Thursday, May 15, 2008

School Funding Shackles Lower Income Students

By perpetuating school finance systems that treat children from different districts so differently—by shackling students to the economic circumstances into which they were born—states are undermining the egalitarian goals of public education and new performance imperatives of NCLB. At the very least, combined state and local funding per student should be equal among districts within each state.

The Education Sector and the University of Washington's Center for Reinventing Public Education (CRPE) have released School Funding's Tragic Flaw, examining local, state, and federal education funding policies. The bottom line? Policies systematically give money to schools and students that have more resources, and give less to those that have less.

First the Federal Government...
The Title I program, which provides money to school districts with high concentrations of poor students, contributes to the funding disparity problem. Title I allocations are dependent upon how much states and districts spend. States and districts with more money spend more money, so they get more federal dollars. States and districts that are poorer and, therefore, have less money to spend, get fewer federal dollars, penalizing poorer states.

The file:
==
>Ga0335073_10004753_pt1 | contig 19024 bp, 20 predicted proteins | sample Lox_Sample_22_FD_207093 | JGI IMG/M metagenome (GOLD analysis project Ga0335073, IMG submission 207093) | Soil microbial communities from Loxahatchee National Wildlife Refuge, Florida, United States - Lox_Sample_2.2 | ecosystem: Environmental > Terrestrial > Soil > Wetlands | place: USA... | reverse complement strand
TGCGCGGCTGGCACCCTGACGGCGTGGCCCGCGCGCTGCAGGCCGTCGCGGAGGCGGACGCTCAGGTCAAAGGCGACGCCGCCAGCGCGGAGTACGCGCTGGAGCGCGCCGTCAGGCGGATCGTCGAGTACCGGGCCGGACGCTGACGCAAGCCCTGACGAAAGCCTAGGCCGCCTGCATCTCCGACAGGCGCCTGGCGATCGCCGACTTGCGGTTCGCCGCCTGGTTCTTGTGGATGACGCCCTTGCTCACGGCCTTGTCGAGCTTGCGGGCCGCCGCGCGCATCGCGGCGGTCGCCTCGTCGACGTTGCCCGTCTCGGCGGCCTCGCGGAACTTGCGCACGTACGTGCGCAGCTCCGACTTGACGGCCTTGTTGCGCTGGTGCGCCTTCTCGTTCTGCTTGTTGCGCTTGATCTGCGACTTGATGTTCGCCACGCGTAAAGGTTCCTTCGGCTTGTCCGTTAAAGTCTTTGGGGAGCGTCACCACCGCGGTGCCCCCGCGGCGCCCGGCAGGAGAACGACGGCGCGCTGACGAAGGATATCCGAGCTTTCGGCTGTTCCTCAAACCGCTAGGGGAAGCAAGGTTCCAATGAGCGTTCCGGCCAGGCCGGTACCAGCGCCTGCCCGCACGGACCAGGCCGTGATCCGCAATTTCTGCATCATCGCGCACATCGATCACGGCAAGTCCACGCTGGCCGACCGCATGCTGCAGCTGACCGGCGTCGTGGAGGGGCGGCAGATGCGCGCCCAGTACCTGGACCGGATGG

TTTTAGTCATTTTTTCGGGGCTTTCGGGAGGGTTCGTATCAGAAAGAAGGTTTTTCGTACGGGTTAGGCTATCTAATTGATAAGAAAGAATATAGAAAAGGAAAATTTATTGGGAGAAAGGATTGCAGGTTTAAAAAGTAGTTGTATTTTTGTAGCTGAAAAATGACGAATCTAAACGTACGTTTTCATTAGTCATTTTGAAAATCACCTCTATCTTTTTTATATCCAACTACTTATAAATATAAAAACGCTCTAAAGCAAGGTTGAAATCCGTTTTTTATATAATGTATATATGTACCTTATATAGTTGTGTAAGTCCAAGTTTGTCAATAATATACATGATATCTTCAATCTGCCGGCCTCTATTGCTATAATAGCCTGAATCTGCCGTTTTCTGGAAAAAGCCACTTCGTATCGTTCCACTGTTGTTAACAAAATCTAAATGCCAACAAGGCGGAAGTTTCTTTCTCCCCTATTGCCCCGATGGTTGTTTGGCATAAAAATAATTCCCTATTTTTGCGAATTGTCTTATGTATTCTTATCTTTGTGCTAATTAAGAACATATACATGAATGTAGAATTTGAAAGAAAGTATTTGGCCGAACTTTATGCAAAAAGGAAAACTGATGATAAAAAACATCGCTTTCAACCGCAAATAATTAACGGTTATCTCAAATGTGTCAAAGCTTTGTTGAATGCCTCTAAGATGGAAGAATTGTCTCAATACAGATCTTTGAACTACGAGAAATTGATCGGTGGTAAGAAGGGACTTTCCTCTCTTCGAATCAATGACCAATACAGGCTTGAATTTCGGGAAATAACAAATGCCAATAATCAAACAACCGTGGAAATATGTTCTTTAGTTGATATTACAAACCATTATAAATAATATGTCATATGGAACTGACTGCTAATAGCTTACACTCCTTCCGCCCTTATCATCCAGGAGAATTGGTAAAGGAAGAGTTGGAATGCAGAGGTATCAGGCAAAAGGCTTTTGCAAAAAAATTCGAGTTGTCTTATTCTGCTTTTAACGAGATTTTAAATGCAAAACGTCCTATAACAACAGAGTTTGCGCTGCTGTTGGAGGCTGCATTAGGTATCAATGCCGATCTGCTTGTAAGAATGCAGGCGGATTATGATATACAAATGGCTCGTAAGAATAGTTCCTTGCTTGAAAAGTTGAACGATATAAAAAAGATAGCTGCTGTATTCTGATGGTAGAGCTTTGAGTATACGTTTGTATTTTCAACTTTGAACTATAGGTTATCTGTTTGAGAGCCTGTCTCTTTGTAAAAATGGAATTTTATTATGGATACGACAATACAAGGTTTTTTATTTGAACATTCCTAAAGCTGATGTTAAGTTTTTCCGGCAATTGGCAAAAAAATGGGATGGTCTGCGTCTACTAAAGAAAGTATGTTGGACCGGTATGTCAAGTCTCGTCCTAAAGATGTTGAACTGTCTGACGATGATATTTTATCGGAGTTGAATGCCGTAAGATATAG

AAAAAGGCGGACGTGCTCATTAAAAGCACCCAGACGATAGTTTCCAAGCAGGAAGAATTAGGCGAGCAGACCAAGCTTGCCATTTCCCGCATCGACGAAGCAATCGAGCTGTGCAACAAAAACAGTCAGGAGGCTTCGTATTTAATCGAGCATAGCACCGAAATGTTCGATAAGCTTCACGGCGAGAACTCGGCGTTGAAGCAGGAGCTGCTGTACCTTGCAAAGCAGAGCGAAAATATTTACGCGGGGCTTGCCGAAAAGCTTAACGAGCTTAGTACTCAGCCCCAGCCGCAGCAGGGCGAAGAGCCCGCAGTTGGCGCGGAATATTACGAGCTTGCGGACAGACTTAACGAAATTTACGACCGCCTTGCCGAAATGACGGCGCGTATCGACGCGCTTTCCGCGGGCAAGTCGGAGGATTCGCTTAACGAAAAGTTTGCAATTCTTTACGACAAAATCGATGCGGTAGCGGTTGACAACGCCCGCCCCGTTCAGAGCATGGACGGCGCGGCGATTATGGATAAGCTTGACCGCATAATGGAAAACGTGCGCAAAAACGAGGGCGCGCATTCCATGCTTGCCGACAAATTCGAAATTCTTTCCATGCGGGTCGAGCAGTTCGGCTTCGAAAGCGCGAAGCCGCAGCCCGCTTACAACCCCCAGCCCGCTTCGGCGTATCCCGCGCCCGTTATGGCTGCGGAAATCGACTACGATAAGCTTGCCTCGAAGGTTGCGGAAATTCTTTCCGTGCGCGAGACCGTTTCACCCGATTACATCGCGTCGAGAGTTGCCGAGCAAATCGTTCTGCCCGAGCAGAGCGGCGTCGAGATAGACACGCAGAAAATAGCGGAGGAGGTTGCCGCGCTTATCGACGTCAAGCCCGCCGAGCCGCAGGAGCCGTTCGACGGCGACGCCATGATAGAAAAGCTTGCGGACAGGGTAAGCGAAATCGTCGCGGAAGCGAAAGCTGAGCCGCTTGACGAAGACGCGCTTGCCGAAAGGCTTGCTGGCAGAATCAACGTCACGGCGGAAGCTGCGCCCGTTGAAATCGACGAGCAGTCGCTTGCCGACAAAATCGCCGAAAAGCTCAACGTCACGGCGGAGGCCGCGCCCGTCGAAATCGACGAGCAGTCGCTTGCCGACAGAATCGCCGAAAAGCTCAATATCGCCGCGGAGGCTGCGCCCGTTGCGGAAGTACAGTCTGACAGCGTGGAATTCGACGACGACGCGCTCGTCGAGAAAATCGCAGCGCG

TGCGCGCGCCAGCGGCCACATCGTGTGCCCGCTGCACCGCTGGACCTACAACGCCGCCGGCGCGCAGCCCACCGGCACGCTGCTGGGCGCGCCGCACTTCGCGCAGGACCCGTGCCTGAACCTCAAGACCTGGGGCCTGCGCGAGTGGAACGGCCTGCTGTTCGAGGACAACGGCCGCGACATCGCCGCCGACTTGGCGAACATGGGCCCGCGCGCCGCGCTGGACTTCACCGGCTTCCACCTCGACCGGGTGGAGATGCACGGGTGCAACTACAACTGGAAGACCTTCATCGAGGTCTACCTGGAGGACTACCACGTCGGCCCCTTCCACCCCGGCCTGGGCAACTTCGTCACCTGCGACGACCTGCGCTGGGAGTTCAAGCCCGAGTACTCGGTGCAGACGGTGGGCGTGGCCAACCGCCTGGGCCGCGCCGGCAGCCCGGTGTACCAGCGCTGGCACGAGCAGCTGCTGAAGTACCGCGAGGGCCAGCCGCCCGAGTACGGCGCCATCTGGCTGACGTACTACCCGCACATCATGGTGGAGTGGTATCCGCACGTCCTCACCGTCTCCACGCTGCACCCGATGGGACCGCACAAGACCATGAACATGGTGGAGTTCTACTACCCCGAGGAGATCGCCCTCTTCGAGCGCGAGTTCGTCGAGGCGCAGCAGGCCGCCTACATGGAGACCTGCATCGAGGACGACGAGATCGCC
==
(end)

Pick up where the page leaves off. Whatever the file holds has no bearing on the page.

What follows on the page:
Then the States...
Many states have adopted policies—some prompted by lawsuits—to equalize funding between richer and poorer school districts. However, laws allowing local districts to augment state funding with local property tax levies often mean those districts with higher property wealth wind up with more money. Also, when state funds are distributed according to staffing reimbursement formulas, wealthier districts that spend more typically benefit.

And finally, the Locals...
Districts make decisions that determine how funding is distributed among individual schools, especially around budgeting for teachers. When teachers are allowed to choose where they work, they tend to go to lower-poverty schools where working conditions may be better. High-poverty schools typically have less experienced teachers and higher turnover rates, so the average teacher salary is usually much lower in those schools, resulting in significant per-student funding disparities between schools within districts.

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